The best way to get publishing advice from another author

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This is my weekly installment of “writing about writing,” in which I scan the world for material to help other writers. Today I discuss blog post about how to get better publishing advice….

Have the fates ever tempted you to ask a successful author for some publishing advice?

They tempted author Elisa Bernickbefore she released her book, Departure Stories — and she tells the story in an instructive and cringe-inducing post on Jane Friedman’s blog, under the headline, “The Right Way to Ask a Published Writer for Publishing Advice.”

Here’s a summary of her excellent advice:

  • Be a serious writer. Published writers don’t have the time to speak with dabblers. Write several drafts of your book before you ask questions.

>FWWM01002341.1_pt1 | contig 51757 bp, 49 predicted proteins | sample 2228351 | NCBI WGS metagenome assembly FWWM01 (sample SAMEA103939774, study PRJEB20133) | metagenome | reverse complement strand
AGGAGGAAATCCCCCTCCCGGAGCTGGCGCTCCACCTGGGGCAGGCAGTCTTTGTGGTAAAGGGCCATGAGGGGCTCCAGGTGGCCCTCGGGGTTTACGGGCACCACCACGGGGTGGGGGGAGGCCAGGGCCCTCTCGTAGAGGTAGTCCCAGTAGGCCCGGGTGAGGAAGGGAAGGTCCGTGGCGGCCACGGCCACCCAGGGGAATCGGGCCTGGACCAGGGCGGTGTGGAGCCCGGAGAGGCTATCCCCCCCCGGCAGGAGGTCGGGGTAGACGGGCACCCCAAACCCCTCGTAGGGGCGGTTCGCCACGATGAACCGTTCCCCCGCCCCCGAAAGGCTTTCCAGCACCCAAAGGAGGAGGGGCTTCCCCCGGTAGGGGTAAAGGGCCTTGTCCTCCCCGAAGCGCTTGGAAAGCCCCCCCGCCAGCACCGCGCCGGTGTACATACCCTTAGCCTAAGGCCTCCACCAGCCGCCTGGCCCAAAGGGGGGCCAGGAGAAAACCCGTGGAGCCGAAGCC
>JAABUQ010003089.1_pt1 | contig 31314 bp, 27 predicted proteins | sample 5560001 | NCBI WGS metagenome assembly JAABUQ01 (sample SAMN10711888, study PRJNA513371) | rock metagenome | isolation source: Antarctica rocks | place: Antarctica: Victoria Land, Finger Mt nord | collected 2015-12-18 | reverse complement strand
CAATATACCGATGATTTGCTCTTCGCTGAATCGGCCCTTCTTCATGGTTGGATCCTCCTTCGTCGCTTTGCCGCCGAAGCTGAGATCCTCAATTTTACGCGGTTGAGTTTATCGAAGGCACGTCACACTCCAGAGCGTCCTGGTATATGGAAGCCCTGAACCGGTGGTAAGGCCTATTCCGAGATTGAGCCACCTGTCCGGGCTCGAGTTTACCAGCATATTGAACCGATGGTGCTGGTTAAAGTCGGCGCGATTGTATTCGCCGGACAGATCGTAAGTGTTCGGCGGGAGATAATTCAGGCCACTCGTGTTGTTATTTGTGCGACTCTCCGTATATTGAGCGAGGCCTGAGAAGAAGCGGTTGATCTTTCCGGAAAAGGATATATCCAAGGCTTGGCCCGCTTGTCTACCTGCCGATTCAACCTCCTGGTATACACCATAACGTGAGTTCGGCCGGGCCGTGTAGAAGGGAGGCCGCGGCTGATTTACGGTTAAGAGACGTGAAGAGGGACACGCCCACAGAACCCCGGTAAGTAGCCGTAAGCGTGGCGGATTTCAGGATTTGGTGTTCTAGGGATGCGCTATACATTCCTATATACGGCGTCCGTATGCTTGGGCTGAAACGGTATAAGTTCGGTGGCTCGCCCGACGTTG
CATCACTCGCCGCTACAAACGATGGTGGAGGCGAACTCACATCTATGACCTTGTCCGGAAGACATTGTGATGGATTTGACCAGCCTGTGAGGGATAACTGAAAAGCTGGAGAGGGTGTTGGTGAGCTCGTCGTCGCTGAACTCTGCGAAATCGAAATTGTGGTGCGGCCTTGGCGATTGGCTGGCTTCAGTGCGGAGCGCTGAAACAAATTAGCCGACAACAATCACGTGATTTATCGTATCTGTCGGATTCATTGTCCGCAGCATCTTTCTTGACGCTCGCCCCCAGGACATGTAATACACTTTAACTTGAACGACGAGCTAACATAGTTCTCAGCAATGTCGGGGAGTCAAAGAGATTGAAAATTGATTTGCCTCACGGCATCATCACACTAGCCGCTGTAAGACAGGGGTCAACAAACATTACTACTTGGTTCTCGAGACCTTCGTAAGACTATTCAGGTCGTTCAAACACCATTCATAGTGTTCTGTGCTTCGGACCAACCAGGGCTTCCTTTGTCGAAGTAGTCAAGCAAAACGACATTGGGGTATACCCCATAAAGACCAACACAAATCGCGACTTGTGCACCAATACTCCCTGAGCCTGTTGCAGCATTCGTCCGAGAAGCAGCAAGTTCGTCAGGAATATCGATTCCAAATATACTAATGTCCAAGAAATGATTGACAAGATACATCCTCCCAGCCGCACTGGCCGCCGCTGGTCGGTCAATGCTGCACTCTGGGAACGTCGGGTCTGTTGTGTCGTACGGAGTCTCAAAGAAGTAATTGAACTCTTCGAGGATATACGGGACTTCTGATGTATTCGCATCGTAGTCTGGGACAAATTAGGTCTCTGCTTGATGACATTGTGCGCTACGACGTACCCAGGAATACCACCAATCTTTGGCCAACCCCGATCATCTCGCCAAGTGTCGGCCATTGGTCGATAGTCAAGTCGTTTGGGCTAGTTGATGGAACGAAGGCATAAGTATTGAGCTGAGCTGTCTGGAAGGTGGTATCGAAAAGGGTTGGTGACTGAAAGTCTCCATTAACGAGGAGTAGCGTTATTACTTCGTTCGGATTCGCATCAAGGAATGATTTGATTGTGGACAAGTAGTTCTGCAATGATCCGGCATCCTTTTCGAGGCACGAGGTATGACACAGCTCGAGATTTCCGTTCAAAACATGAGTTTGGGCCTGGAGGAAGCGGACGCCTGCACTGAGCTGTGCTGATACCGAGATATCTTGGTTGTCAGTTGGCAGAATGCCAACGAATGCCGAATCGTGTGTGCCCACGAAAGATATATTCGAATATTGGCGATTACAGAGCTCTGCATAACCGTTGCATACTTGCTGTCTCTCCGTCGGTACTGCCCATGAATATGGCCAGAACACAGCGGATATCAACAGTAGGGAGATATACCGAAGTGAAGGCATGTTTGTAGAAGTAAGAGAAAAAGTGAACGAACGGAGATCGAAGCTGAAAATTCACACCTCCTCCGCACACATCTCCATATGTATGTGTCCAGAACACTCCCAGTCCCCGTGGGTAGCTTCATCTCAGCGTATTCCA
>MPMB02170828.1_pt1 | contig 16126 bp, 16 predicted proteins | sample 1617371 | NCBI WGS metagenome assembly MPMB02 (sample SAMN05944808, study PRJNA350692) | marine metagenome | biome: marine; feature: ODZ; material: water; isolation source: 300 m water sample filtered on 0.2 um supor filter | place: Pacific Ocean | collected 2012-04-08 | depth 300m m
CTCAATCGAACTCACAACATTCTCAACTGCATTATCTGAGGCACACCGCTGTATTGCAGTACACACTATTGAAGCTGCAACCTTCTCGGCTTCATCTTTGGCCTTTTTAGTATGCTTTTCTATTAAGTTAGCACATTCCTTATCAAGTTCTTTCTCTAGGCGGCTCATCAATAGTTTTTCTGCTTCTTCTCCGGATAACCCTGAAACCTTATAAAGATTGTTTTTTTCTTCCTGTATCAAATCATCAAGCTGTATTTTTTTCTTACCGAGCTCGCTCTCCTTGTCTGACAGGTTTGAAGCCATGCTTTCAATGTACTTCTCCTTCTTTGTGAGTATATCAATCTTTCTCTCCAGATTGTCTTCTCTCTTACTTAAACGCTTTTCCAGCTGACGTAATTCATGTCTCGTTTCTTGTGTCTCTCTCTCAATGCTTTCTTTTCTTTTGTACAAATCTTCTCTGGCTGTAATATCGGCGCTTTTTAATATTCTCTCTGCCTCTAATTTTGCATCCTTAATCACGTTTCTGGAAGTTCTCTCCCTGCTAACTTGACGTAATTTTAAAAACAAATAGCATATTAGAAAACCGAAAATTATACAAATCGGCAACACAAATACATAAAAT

• Ask specific rather than general questions. Specific questions show you’ve put some thought into the process. And, as a bonus, will also get you specific answers.
  • Write a book proposal, first. This proposal will allow you to get into the nitty-gritty details of publishing with the author.
  • Make sure the author is a good match for you. If you’re writing fiction, approach only fiction authors. On the other hand, if you’re writing non-fiction, approach only non-fiction writers. If you want to be published by one of the Big Five, approach a writer who has been similarly published. If you’re seeking a small or independent publisher, look for authors who have done the same.
  • Buy the author’s book. Here’s how Bernick puts it: “Understand that publishing is transactional—not only in terms of money but in feedback and camaraderie. If you want me to be interested in your publishing journey, please take an interest in mine. Buying my (or another published writer’s) book before asking them for advice is both a strategic move and, more importantly, a respectful thing to do.”

Read her whole post — it’s top notch — and be sure to follow her advice.

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